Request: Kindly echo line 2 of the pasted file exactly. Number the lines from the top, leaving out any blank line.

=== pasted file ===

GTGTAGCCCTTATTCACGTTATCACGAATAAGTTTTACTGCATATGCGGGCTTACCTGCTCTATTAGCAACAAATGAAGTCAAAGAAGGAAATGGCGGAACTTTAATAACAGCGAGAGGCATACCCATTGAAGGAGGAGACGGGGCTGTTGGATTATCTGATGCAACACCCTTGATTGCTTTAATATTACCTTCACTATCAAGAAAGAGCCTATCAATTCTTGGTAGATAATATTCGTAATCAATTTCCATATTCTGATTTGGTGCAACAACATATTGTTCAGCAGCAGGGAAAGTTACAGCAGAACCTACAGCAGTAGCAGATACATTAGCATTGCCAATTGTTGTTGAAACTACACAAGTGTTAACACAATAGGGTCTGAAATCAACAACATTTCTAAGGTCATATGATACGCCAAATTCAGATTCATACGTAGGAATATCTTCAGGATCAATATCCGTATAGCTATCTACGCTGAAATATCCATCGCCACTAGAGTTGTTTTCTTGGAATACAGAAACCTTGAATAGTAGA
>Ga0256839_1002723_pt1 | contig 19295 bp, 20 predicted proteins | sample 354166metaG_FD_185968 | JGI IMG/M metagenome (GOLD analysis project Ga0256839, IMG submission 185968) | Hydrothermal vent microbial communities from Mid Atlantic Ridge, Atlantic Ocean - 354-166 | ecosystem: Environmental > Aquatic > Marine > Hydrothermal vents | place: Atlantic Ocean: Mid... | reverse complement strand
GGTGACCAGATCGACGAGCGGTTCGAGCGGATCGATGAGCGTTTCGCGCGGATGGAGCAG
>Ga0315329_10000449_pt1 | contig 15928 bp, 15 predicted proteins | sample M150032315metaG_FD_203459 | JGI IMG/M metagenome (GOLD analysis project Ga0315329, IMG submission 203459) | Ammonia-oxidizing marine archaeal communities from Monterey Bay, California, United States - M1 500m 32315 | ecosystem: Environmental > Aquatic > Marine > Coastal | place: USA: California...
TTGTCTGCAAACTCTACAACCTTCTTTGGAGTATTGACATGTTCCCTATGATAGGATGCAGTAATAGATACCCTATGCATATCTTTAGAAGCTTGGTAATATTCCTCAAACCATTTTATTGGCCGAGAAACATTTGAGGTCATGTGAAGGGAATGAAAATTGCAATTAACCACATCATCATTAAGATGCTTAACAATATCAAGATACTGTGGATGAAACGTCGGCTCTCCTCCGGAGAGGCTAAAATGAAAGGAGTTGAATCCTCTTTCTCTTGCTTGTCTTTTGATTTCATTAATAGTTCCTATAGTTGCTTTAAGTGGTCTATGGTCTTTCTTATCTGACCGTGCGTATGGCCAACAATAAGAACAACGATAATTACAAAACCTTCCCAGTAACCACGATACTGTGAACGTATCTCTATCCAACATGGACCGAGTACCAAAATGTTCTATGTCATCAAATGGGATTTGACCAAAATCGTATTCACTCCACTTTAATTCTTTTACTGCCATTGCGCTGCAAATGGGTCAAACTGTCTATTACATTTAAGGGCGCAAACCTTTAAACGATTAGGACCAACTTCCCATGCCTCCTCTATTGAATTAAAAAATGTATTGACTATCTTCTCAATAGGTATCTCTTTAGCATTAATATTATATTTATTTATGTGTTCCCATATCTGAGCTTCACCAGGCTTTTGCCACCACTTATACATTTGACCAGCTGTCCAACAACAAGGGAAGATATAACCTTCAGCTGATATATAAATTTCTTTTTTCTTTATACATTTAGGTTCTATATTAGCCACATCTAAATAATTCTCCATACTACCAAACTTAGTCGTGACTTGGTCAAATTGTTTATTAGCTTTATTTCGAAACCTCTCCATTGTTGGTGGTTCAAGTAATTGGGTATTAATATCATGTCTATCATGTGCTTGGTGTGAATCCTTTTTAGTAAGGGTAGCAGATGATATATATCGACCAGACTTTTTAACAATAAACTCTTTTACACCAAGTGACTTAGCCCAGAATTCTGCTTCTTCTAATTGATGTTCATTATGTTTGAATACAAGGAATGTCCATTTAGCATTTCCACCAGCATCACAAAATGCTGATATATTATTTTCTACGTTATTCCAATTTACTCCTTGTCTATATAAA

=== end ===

>Ga0256839_1002723_pt1 | contig 19295 bp, 20 predicted proteins | sample 354166metaG_FD_185968 | JGI IMG/M metagenome (GOLD analysis project Ga0256839, IMG submission 185968) | Hydrothermal vent microbial communities from Mid Atlantic Ridge, Atlantic Ocean - 354-166 | ecosystem: Environmental > Aquatic > Marine > Hydrothermal vents | place: Atlantic Ocean: Mid... | reverse complement strand